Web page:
When Carmen asked about whether she can shower safely, the EPA said yes. When she asked if they would be checking the home water heater, which is where hot shower water comes from, she was assured it wasn’t necessary.
That’s the same story thousands of citizens in Flint, Michigan, which despite the corporate media’s complete dereliction of duty to cover, is still a disaster zone with water that’s not safe to drink or bathe in—have been told. Governor Snyder has proclaimed water is safe to drink with a filter and showering/bathing as A-Ok.
But Chief Investigator at Water Defense and technology inventor, Scott Smith, who has experience and expertise in over 60 water contamination events, pushed the EPA to test home water heaters in Flint and water as it enters a home by the meter, since water from the distribution system to the water heaters are the central stream that feeds the rest of the house.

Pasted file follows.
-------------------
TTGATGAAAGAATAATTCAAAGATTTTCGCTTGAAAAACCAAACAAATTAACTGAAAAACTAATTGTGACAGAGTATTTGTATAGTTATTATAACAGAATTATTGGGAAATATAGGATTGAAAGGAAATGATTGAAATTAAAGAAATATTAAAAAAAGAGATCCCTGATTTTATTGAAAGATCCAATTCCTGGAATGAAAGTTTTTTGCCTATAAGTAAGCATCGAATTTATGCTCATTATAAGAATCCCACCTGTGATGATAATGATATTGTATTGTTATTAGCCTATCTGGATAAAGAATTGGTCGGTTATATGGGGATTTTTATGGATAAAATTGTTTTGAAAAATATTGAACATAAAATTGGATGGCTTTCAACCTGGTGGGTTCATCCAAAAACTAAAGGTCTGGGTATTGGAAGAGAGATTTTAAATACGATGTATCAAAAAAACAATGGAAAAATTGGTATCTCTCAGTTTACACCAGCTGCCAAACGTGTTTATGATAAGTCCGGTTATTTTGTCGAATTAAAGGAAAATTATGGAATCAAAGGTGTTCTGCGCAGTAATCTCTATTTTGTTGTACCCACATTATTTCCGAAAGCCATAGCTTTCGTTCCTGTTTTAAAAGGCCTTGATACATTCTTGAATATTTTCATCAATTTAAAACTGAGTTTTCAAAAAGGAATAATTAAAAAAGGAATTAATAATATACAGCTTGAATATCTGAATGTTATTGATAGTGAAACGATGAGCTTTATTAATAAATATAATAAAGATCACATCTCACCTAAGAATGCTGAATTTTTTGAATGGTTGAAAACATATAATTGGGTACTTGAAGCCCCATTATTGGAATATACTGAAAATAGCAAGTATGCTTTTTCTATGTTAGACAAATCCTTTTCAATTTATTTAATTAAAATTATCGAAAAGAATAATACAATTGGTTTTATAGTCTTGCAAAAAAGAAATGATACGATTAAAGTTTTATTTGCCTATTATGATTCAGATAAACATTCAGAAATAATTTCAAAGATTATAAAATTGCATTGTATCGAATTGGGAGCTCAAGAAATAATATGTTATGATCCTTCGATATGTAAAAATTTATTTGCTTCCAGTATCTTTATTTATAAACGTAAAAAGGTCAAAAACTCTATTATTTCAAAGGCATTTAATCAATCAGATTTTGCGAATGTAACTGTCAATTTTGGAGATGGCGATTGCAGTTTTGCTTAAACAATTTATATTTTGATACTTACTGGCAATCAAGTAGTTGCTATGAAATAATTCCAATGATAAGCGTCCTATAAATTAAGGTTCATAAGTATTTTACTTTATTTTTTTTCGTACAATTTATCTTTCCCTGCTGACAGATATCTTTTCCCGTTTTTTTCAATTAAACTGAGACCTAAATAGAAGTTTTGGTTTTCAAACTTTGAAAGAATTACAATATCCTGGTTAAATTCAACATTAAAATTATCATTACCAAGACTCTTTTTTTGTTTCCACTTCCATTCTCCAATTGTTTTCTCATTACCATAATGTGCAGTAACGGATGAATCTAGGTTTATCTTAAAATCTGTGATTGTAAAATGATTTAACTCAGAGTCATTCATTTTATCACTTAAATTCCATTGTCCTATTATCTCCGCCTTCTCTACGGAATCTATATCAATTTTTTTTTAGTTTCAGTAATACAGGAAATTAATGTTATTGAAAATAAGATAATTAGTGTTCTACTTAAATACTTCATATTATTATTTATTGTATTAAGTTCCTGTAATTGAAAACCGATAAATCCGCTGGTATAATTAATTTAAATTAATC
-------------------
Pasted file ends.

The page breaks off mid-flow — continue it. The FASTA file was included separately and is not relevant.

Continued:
The EPA didn’t take his advice.
In private testing of nearly 30 homes, Smith, who, unlike the EPA or the Michigan Department of Environment Quality—or those paid by the State of MI and/or EOA, who mainly tested at sinks for lead and copper, tested for the full gamut of harmful metals and chemicals, including arsenic, barium, phosphorous compounds, and mercury, found many different chemicals, including chloroform, a trihalomethane. Smith was joined in his testing by the Plumbers’ Union (Local 370 of the United States Association of Plumbers and Pieofitters).
I found brownish/yellow water coming out of her home water heater—which is just two years old. This sample, along with others from her home and the one across the street the EPA didn’t test, are being sent out to a lab.